Besides towards the terminal of the war, Afghan Arabs ( led by Osama Bin Laden ) were encouraged to go on engaging war against other civilizations, particularly the USA. This determination was based on Bin Laden ‘s idea that: “ The prostration of the Soviet Union… goes to God and the mujahidin in Afghanistan ” ( Bin Laden, Howarth, & A ; Lawrence, 2005, p. 50 ; March 1997 interview with Peter Arnett ) . Basically, Soviet backdown resulted in the idea that Islam could get the better of any enemy with the usage of force, “ committedness and belief ” ( Ghadbian, 2002, p. 101 ) . This belief is still held by Muslim ‘s today and can be seen by the September 11 onslaughts, every bit good as assorted terrorist activities globally.

However, it is of import to understand that force such as the September 11 onslaughts are non committed and accepted by all of Islam. Thus it is of import to set up the difference between violent ( extremists ) and non-violent ( centrists ) Muslims, which acknowledges that all Muslims are non ‘the same ‘ . Ghadbian contrasts ‘moderate ‘ and ‘extremist ‘ Islam, and believes that political relations and faith underscore the manner in which actions are pursued by these groups. Whilst differences are what set these groups apart, they portion one commonalty ; their actions are justified through their reading and apprehension of the Qur’an. This mostly affects whether the manner they pursue their ends ; through violent agencies or “ gradual and peaceable agencies ” ( Ghadbian, 2002, p. 91 ) .

In decision, both the West and the East complement each other ; they both helped to organize each other ‘s individuality. The East ‘s sensed lower status helped the West construct its superior, modern, secular, and planetary individuality by comparing itself with the East. And by the same item, Western laterality resulted in the rise of fundamentalism in Islam, which in bend, resulted in Islam ‘s violent individuality.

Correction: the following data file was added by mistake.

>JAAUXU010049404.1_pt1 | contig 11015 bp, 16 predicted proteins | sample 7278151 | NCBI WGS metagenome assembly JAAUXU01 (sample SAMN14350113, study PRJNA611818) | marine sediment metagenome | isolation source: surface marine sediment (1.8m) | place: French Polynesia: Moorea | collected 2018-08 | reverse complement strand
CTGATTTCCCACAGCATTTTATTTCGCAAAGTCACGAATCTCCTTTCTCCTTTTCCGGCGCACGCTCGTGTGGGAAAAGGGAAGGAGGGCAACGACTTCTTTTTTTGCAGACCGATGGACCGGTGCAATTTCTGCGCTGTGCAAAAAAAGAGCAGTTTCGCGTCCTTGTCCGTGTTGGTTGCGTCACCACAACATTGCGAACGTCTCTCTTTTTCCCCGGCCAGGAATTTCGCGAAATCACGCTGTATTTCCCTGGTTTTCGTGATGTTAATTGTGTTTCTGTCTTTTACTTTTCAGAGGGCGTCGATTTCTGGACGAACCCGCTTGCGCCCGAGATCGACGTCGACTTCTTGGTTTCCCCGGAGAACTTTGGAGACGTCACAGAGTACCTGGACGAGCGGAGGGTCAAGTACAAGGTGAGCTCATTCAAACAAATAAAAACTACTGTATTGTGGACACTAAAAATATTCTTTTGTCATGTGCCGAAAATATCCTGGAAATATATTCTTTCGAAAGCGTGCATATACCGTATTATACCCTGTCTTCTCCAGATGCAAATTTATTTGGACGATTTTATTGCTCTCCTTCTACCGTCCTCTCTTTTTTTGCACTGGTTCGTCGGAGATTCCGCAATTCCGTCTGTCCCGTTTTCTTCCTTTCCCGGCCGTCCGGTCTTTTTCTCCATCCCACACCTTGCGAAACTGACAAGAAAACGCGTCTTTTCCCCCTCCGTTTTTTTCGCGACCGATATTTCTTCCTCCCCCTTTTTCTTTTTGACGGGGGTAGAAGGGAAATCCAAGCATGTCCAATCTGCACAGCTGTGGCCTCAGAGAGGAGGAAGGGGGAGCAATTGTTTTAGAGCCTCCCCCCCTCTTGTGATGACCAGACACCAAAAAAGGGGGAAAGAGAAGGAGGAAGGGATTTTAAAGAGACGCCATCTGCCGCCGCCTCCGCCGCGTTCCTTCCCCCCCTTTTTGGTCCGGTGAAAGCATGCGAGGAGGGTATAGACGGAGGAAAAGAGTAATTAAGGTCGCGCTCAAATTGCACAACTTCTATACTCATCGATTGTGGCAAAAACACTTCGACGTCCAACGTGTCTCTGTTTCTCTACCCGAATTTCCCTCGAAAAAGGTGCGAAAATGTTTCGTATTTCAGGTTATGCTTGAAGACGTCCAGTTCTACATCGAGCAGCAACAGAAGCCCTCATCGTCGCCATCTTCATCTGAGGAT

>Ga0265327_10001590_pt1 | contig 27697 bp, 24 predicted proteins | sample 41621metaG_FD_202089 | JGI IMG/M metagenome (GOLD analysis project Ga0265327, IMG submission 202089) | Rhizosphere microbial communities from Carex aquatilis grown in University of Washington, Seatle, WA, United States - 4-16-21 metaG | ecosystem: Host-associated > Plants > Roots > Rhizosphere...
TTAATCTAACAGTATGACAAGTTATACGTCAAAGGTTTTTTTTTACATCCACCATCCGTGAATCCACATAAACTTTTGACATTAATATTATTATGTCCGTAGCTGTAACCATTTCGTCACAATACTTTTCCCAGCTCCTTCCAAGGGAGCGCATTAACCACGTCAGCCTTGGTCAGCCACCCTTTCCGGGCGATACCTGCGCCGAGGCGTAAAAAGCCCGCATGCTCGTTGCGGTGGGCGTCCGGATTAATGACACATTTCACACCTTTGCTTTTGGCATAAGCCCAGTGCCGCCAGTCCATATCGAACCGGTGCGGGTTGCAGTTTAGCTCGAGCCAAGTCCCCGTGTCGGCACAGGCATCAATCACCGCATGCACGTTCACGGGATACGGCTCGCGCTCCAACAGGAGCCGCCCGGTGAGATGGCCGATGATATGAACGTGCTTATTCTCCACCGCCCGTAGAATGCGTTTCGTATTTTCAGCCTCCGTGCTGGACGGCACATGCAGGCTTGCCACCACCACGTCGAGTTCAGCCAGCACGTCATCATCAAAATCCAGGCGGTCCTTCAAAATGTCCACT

Fundamentalist activity, such as the September 11 bombardments formed the perceptual experience that Islam and violence/terror are synonymous. This activity represents merely the positions of ‘extreme ‘ Islam ; those that are willing to instrumentally utilize force, or any agencies necessary to accomplish their ends. This signifier represents merely the minority. ‘Moderate ‘ Islam, nevertheless, due to racial discourse, are being perceived and homogenised by Western society to transport the same beliefs, therefore all Muslims must be the same.

The West is ( partially ) for force in Islam ; they provided money, arms, and the chance for Islam to be violent. However, Islam is besides responsible for their force. Ultimately the manner that the West ‘runs ‘ the universe has resulted in how Islam are today. Islam ‘s actions, such as 9/11 merely reinforce the negative stereotypes already associated with it.

Western laterality and modern tendencies such as modernism, secularization, imperialism etc merely aid to underscore the yawning difference between the two civilizations. Ultimately differences in civilization, faith, and political relations underlie the construct of individuality, every bit good as the sociology of difference.